Category: Replication

We’ve Been Here Before: The Replication Crisis over the Pygmalion Effect

[UPDATE: Thanks to twitter I came across this marvelous book(Jussim, 2012) that does a great job explaining the Pygmalion effect, the controversy around it, and the overall state of research on expectancy effects.  I’ve amended parts of this post based on

Measuring Heterogeneity in Meta-Analysis: The Diamond Ratio (DR)

This is a post about the Diamond Ratio (DR), a simple measure of the extent of heterogeneity in a meta-analysis. We introduced the DR in ITNS. But first, some background. Fixed Effect (FE) model for meta-analysis The diamond at the

Sample-size planning – a short video

Here’s a short talk I gave at the 2017 Society for Neuroscience meeting on sample size planning.  The talk discusses: Why you should plan your sample sizes in advance What not to do (how some common approaches can lead you

Open Science: This Time in Orthodontics

Last month it was the Antarctic Scientists, this month the Orthodontists, and once again I had a most enjoyable time. Lindsay my wife and I are just back from 5 days in Sydney. I was speaking at the 26th Australian

The complexity of measuring a ‘simple’ behavior (novelty preference tests seem terrible)

The replication crisis isn’t just about sample size and statistical inference.  Another key issue is measurement: the process of turning observations into quantitative statements about our sample.  It’s tricky.  In many cases we’ve run before we learned to walk, adopting methods

Pre-Print – The New Statistics for Better Science

We have a new preprint on how the New Statistics can save the world (sort of):  It’s for a special issue of the American Statistician on the them of  “Beyond p values”. We welcome your feedback on via email, twitter (@TheNewStats),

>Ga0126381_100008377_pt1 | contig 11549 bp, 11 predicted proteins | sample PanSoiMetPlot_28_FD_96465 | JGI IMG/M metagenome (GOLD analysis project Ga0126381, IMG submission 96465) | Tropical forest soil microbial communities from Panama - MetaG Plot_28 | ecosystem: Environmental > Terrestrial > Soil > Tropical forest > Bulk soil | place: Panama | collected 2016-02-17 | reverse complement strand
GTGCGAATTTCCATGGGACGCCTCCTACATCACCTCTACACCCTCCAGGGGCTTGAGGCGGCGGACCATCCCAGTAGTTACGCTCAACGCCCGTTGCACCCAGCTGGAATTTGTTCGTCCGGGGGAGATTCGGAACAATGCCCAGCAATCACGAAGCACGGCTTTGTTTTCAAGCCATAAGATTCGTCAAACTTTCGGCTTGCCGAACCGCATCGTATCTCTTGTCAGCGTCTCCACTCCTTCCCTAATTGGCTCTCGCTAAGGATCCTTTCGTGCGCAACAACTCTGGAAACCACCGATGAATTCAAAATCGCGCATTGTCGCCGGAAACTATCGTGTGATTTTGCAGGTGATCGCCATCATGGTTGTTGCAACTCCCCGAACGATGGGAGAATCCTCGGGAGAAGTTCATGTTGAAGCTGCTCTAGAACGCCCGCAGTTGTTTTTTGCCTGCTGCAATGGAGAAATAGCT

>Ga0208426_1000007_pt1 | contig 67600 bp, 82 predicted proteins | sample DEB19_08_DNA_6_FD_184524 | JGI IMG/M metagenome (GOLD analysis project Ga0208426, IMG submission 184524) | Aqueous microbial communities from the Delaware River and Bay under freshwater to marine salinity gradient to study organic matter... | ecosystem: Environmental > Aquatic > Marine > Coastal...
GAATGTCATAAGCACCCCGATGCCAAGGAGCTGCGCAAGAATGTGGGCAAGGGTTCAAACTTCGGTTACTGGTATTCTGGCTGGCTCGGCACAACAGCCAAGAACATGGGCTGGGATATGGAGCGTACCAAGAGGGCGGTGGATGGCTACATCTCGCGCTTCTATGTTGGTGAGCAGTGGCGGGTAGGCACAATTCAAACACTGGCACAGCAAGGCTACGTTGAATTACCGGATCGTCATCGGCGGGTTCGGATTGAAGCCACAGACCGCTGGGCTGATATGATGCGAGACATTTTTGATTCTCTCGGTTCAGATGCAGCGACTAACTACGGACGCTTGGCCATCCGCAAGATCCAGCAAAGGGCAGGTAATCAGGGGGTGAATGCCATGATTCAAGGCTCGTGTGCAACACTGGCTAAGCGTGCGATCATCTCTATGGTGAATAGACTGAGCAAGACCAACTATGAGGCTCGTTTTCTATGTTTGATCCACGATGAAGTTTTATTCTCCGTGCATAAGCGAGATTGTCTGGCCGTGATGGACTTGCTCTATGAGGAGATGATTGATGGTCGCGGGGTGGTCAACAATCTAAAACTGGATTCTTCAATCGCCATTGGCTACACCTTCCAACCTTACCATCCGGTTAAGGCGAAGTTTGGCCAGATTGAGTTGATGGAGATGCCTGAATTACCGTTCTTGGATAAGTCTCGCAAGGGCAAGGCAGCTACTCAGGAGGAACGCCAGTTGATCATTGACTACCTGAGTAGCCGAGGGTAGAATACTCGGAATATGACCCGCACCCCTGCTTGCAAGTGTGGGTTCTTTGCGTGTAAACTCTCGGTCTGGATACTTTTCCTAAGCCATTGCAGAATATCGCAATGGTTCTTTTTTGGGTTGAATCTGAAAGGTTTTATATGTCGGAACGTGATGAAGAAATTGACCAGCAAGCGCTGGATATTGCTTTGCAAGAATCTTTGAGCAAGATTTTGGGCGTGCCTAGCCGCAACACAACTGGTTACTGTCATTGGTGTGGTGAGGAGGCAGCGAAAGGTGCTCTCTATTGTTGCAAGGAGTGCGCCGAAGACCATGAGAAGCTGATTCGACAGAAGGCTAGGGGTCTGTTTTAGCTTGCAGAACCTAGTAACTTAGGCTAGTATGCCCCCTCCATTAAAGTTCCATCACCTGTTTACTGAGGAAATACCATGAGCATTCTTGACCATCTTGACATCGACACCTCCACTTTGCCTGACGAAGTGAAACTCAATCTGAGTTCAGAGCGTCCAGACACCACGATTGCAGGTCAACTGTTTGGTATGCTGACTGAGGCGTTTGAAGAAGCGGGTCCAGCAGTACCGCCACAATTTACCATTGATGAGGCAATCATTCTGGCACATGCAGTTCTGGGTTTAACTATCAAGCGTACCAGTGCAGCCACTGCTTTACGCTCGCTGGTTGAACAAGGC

Not replicable, but citable

What happens to the reputation of a paper when the results reported cannot be replicated? Here’s a graph of citations/year from two studies–an original and a replication study that found little to no effect.  It’s just one example, but it

It’s not all bad news

Here’s a cool pre-print examining the quality of evidence in studies of the genetics of short-term memory in fruit flies (Tumkaya, Ott, & Claridge-Chang, 2018).  The paper conducts a meta-analysis of different genes that have been linked to altered olfactory

Pre-registration challenge met!

I (Bob) have met the pre-registration challenge!  I pre-registered a set of replication studies (Calin-Jageman, 2018), and now that they are published, I’ve received confirmation from the Center for Open Science that I have met the challenge–a check for $1,000

Say It in Song: Go Forth and Replicate!

Jon Grahe, of Pacific Lutheran University, is an enthusiastic advocate for Open Science and, especially, for student participation in doing Open Science as a key part of education. The Collaborative Replication and Education Project (CREP, pronounced “krape”) is a great